That is not the only problem, though. The poor roads also kill. There may be the fewest vehicles in the world in the Sub-Saharan countries but the number of fatalities in traffic accidents is still the highest there, according to the competent World Bank experts. The situation can only get worse if the economy grows but the roads are not improved.
According to experts, the construction of the Trans-African motorways is progressing so slowly because neighbouring countries are not consulting with each other and each progresses at its own pace and according to its own capabilities. In the middle of the continent, preference is given to roads leading to the nearest ports rather than roads linking them to other countries on the continent, while nobody is willing to build towards the deserts.
Dusty Trans-African plans
No one is co-ordinating the plans. Even though a dedicated organisation was created originally, that came to an end in the 1980s. There are promising developments now; the African Union is trying to harmonise standards and construction. Nobody can dictate the spending of the budget resources of the poorer countries though, where funding is needed for so many things and even if delays cost a lot, it is likely that we will have to wait for quite a while before the major Trans-African highways are completed.
As for the alternatives, over the past few years, the plans for the construction of the Trans-African railway have been dusted off. News were published in 2012 of a cross-border railway planned by South Africa. The Transnet railway company was first targeted at Mozambique, Swaziland and the Democratic Republic of Congo, to be continued by the construction of a North-South railway corridor to the Mediterranean Sea. According to the original plans USD 40 billion has been dedicated to these concepts up until 2019. According to the company manager, it was not easy to convince the private investors that they should consider a 15-20-year payback period, especially in the interest of the state or state-owned companies.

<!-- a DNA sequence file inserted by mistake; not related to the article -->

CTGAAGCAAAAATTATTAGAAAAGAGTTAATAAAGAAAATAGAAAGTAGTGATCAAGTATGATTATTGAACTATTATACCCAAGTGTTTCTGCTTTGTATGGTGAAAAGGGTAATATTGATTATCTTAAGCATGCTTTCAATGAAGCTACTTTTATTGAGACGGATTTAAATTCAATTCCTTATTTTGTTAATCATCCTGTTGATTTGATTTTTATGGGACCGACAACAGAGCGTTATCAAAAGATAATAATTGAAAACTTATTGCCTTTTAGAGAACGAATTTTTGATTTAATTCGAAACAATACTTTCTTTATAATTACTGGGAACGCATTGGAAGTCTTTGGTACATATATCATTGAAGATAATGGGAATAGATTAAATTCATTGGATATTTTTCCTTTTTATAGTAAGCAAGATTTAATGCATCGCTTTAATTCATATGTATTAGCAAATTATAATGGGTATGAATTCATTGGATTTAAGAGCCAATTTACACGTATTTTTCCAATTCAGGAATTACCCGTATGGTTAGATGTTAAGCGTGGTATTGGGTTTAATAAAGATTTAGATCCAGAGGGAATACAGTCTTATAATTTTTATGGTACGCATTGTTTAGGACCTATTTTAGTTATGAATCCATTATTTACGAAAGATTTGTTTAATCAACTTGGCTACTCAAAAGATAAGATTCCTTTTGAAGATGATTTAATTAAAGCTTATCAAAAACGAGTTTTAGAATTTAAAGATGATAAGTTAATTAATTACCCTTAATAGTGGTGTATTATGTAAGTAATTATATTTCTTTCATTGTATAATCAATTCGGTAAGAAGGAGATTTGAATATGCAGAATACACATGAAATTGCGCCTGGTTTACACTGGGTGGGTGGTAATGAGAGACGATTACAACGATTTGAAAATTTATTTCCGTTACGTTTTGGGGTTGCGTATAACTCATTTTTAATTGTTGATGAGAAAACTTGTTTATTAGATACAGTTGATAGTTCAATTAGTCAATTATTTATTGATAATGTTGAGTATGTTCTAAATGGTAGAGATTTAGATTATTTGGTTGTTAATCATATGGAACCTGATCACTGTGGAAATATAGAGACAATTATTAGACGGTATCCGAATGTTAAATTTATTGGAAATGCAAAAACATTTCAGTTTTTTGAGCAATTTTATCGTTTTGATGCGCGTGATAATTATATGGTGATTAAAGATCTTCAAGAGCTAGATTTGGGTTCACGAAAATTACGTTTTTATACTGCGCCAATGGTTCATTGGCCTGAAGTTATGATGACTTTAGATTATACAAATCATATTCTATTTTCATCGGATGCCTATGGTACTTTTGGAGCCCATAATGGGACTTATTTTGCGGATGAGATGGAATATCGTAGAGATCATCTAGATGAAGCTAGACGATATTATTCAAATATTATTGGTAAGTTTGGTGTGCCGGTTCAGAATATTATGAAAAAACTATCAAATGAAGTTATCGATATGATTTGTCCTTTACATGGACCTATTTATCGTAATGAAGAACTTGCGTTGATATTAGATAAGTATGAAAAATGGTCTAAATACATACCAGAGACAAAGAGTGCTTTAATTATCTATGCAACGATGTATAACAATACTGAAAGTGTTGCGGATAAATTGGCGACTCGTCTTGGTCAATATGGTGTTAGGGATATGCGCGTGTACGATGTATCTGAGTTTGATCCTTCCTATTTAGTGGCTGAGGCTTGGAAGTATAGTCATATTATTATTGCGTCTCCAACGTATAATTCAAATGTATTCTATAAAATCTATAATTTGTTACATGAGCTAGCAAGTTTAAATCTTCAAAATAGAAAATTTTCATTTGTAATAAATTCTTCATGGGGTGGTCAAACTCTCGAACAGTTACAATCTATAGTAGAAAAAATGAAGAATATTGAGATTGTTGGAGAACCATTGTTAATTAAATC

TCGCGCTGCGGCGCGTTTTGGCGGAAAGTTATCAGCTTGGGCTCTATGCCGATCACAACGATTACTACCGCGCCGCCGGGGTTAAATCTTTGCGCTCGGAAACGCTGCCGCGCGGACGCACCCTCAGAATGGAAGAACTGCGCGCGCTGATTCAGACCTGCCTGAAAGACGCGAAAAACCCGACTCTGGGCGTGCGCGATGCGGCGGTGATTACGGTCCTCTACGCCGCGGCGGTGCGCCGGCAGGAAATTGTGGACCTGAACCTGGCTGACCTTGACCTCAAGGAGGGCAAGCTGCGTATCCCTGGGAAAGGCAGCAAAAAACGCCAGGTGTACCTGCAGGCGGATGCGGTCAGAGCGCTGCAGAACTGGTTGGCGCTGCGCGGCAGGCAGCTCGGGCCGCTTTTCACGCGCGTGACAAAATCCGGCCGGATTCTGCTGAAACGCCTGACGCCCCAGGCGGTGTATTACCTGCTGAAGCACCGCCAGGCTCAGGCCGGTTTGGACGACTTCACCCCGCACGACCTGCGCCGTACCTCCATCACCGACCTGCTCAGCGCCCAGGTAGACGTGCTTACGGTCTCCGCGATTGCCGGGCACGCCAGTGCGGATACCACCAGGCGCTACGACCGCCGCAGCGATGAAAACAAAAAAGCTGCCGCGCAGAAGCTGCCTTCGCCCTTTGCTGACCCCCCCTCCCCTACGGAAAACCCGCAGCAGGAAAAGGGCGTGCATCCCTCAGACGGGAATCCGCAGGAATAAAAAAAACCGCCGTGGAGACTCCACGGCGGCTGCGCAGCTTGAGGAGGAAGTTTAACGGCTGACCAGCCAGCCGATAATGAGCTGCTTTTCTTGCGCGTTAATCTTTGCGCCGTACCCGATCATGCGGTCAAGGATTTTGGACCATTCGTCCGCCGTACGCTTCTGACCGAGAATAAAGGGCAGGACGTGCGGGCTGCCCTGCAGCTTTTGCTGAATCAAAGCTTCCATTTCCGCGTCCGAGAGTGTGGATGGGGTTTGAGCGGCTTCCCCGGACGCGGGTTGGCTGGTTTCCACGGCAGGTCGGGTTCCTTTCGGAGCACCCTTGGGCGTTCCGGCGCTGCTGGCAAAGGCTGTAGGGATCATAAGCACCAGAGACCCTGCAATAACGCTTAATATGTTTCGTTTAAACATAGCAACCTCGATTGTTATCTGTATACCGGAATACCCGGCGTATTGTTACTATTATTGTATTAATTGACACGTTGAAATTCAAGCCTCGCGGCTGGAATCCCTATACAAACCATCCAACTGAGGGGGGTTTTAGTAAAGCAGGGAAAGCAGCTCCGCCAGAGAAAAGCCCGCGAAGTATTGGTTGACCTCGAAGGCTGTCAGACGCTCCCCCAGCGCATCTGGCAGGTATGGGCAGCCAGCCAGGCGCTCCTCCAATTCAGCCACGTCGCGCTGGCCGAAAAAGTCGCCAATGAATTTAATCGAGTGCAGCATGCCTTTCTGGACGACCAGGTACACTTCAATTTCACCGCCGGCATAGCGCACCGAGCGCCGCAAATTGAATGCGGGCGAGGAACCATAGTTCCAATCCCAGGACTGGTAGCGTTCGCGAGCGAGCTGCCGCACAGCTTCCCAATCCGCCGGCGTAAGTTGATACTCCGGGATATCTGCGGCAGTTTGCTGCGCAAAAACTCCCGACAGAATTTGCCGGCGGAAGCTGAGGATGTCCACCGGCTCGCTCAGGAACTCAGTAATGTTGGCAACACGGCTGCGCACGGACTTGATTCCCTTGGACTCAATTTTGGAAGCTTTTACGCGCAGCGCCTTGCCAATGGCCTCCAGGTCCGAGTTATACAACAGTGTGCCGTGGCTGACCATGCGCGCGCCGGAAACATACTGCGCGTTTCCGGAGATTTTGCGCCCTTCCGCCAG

Safari and luxury railways
Although this particular project is still a dream, albeit one that, in the implementation of which more and more foreigners (including the Chinese) are eager to participate, there is already a railway service in Africa which is one of the most elegant operating in the world. The Pride of Africa offers a luxurious train service, a combination of safari and a luxury trip across Botswana, Namibia, South Africa, Swaziland, Tanzania, Zambia and Zimbabwe. On one of the most luxurious trains in the world, passengers can occupy 16-square-metre, air-conditioned suite compartments, each with a bathroom and a mini bar. Every year, one extraordinary, 14-day trip is organised that runs across Pretoria, Kruger National Park, the Victoria Falls and Tanzania’s capital, Dar es Salaam. The cheapest ticket for that journey costs USD 8,900.
The ‘Blue Train’, operating between Pretoria and Cape Town, is another miracle. When the construction of the railway began in the 1920s, the original plan was to connect Cape Town and Cairo. In the end, money stepped in and the rails were used to carry diamonds and gold from Johannesburg to Cape Town, the port of departure for England. The train, then operating under the name ‘Union Express’, was equipped with a luxurious restaurant carriage first in 1933, followed by air-conditioned compartments in 1939. However, the express stopped running soon after the outbreak of World War II., and was put back into service only in 1946. That was when it was also officially named the ‘Blue Train’, due to the characteristic royal blue colour of its livery.